I have thought about the compelling nature of romance — between two people, I mean — in both its positive, inspiring importance and also its possible negative and undermining impact. In fact, one has long searched for a key, the ‘haft’ that actually opens the door and heals one of scarring memories and long-carried-over inward losses.

Not only has this theme of romantic love’s long-term vicissitudes been with me for awhile, but I’ve often…

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Grace for Those with Father Issues (AKA, Grace for Those with a Pulse): A Conference Breakout Preview

Here’s another NYC conference breakout preview. This one is from Dave Johnson, rector of Christ Church in Valdosta, GA and author of Grace Upon Grace.

Our breakout session “Grace for Those with Father Issues (aka, Grace for Those with a Pulse)” will be touchy-feely and warm-fuzzy because when it comes to this heavy topic, God’s grace is exactly that. Whether your father is your hero or someone you cannot stand to be around for more than twenty seconds or so—whether your father is someone whose approval you crave or someone whose disapproval you incite (and actually enjoy doing so in a twisted way)—whether your father is one of your best friends or someone you have never met (and are not sure if you want to)—or whether you are all of the above, none of the above, or a combination thereof, you may find this session helpful (or at least not boring). For some people, their father issues are front and center; for others, it is an episodic struggle that often rears its head when least expected.

We’ll connect this topic with literature, movies, television, rock ‘n roll, and personal stories. We are not offering any cut and dry “answers” for this issue because it runs too deep and defies such “answers.” Instead, we’ll look at it through the lens of God’s grace, because God’s grace connects with our lives (and our father issues) as they actually are, not as they “should be.”  Even though it can be a heavy topic, we’ll have fun with it, hopefully in a non-creepy way—but no guarantees. In the words from the promotional poster of one Hollywood’s greatest masterpieces, Wayne’s World (1992): “You’ll laugh. You’ll cry. You’ll hurl” (hurling is optional). We’ll also have time for Q and A, and offer healing prayer from The Book of Common Prayer for those who would like that.  Hope you will consider joining us—if not, send your father.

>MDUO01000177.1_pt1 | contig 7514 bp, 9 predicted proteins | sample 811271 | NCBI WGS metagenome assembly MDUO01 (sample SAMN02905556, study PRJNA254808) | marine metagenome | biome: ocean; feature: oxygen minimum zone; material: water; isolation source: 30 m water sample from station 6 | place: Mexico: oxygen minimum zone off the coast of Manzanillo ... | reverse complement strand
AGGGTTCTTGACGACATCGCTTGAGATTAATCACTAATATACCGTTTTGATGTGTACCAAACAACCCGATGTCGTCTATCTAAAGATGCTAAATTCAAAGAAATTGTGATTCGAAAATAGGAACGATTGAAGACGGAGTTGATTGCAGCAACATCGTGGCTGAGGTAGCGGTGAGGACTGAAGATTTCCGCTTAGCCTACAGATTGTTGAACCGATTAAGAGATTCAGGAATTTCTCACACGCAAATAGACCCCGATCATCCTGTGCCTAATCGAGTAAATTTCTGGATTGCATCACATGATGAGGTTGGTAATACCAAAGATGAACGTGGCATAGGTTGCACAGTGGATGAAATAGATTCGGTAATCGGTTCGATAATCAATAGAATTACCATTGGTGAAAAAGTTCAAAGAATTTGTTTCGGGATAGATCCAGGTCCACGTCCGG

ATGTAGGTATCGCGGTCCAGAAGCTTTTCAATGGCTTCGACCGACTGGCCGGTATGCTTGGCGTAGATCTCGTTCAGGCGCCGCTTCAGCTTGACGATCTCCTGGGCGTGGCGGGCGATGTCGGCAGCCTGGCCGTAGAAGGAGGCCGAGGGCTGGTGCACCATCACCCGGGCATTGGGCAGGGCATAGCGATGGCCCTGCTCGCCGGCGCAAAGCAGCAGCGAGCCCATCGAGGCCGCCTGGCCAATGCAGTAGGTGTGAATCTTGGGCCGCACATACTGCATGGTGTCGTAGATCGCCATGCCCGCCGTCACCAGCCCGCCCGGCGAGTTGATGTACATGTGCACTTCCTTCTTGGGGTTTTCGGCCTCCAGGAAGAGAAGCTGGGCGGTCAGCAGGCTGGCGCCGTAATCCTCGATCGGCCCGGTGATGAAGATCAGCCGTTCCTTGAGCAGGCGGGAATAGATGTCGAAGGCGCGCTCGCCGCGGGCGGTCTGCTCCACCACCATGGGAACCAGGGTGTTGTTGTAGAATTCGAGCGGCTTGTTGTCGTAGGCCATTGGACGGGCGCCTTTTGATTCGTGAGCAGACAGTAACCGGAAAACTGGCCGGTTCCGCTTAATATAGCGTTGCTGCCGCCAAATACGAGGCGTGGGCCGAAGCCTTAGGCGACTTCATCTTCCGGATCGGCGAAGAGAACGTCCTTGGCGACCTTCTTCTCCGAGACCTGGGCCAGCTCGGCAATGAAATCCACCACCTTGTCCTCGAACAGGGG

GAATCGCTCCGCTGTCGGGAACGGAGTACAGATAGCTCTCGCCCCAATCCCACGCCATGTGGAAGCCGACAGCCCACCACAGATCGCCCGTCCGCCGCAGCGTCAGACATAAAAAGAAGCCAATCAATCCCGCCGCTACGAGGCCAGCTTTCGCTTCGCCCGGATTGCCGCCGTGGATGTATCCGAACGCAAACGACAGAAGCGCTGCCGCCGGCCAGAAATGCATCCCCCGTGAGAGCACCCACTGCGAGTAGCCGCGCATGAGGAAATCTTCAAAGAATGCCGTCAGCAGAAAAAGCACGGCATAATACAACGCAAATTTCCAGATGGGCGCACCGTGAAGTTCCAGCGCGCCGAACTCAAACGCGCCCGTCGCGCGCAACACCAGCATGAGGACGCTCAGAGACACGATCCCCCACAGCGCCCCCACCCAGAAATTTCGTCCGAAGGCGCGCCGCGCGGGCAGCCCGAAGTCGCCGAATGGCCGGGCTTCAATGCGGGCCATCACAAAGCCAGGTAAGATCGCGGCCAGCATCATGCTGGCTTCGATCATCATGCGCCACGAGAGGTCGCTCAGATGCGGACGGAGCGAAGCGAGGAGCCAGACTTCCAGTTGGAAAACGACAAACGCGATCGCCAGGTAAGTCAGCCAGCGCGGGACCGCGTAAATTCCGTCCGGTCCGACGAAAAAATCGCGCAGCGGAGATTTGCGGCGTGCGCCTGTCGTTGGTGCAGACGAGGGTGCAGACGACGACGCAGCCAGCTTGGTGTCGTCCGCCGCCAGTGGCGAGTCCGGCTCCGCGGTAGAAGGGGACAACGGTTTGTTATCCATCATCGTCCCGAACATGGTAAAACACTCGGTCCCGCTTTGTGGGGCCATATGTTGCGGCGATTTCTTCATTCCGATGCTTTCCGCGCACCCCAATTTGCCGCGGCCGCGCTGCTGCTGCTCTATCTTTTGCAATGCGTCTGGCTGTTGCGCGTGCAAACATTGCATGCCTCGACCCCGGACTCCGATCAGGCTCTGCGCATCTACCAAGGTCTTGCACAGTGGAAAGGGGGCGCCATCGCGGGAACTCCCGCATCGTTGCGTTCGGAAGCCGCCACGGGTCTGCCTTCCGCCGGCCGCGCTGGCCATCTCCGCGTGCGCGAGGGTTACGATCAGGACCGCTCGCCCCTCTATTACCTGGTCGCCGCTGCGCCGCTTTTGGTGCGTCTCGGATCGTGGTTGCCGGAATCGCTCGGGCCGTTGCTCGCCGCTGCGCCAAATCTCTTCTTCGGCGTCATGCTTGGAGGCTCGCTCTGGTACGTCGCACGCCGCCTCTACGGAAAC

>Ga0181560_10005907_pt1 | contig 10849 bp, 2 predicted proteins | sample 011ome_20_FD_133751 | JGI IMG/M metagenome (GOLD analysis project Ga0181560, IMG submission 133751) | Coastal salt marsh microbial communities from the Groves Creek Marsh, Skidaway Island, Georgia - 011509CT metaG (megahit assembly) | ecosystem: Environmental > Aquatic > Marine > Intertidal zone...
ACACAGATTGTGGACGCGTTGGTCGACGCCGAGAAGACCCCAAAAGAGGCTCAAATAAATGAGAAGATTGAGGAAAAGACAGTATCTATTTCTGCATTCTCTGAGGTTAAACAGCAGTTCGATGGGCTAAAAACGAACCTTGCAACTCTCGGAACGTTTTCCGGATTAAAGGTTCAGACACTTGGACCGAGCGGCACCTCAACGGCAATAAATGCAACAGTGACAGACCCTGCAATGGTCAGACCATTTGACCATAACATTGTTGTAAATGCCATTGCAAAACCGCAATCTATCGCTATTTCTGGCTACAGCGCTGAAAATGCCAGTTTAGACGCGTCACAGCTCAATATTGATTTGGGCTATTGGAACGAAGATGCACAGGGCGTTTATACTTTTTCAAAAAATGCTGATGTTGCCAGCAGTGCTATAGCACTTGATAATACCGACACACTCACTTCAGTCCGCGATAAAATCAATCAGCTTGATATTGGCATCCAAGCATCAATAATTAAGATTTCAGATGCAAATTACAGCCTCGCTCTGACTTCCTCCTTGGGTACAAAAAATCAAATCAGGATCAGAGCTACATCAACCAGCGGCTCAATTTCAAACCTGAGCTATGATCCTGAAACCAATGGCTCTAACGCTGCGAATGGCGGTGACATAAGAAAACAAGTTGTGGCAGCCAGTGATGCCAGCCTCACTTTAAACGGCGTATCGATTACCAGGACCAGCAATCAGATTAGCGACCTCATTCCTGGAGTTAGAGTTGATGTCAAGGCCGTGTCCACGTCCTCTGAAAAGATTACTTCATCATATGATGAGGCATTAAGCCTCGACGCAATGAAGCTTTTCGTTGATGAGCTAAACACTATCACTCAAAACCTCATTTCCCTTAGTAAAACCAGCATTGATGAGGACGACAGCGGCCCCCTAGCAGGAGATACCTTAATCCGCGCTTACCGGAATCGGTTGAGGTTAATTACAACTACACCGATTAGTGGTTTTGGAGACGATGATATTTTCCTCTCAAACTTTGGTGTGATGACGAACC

If you haven’t yet registered for the 11th annual Mockingbird conference, you can do so here! It’s comin’ up fast. We hope to see you there!

Bottoming Out and Finding Grace in Uncle Buck

Bottoming Out and Finding Grace in Uncle Buck

This morning’s post comes to us from Kyle Dupic.

Have you ever watched a movie from your childhood only to notice things you missed for years? It is almost like watching a new movie altogether. I remember hearing a pastor tell the story of finally watching his favorite childhood movie with his son for the first time. They got about 30 minutes into Top Gun before turning it off. He had totally forgot some of the things he did not want his 10 year old to experience! That can be the bad side.

But there is also a good side, which I…

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Lonely People and Lonelier Communities

Lonely People and Lonelier Communities

Lately, the social science data, human interest stories, and public policy initiatives all seem to point every step of the way to one panacea: connection. It explains why Her Majesty’s Government has recently appointed the minister for loneliness. It explains why truck commercials are snagging MLK speech snippets, and why Elon Musk wants a girlfriend so badly. Human loneliness is the problem that precedes many others, as we’ve said so many times here on Mockingbird, and for much of the world, togetherness is the answer: If we can just be neighbors to one another, and get past our differences and…